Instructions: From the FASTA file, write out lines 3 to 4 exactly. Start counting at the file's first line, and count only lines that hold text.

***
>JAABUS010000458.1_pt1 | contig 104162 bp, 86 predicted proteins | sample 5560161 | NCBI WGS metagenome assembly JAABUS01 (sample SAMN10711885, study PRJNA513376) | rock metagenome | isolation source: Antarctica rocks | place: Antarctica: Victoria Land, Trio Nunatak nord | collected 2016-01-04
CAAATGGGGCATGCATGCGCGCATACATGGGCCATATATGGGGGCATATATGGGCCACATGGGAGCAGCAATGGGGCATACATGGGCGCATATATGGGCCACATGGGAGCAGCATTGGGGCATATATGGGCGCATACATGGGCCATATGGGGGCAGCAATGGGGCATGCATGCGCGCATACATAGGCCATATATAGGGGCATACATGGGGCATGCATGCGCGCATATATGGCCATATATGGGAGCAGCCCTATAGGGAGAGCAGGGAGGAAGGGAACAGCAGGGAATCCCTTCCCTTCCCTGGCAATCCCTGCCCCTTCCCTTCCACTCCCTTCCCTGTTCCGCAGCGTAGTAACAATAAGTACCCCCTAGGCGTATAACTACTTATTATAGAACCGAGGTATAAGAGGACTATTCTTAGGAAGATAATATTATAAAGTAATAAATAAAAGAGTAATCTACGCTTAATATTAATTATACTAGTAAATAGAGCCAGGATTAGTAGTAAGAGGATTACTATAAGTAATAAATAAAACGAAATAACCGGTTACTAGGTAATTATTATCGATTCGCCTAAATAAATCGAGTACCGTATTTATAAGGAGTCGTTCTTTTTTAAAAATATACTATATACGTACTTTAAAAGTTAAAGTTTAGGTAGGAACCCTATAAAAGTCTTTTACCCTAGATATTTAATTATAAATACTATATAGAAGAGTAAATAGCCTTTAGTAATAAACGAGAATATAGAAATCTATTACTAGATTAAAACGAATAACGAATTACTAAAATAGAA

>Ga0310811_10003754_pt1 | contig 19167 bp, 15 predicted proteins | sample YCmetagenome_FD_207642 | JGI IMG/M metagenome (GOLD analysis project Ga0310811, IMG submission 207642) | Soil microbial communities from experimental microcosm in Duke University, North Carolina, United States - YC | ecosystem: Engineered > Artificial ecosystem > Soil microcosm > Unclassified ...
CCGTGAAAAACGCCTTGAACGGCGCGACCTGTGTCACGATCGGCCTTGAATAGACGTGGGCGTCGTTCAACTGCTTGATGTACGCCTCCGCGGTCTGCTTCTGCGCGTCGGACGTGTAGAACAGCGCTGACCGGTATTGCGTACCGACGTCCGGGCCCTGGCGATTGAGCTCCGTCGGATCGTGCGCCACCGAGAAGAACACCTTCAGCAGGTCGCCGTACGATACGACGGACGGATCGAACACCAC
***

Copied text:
>Ga0310811_10003754_pt1 | contig 19167 bp, 15 predicted proteins | sample YCmetagenome_FD_207642 | JGI IMG/M metagenome (GOLD analysis project Ga0310811, IMG submission 207642) | Soil microbial communities from experimental microcosm in Duke University, North Carolina, United States - YC | ecosystem: Engineered > Artificial ecosystem > Soil microcosm > Unclassified ...
CCGTGAAAAACGCCTTGAACGGCGCGACCTGTGTCACGATCGGCCTTGAATAGACGTGGGCGTCGTTCAACTGCTTGATGTACGCCTCCGCGGTCTGCTTCTGCGCGTCGGACGTGTAGAACAGCGCTGACCGGTATTGCGTACCGACGTCCGGGCCCTGGCGATTGAGCTCCGTCGGATCGTGCGCCACCGAGAAGAACACCTTCAGCAGGTCGCCGTACGATACGACGGACGGATCGAACACCAC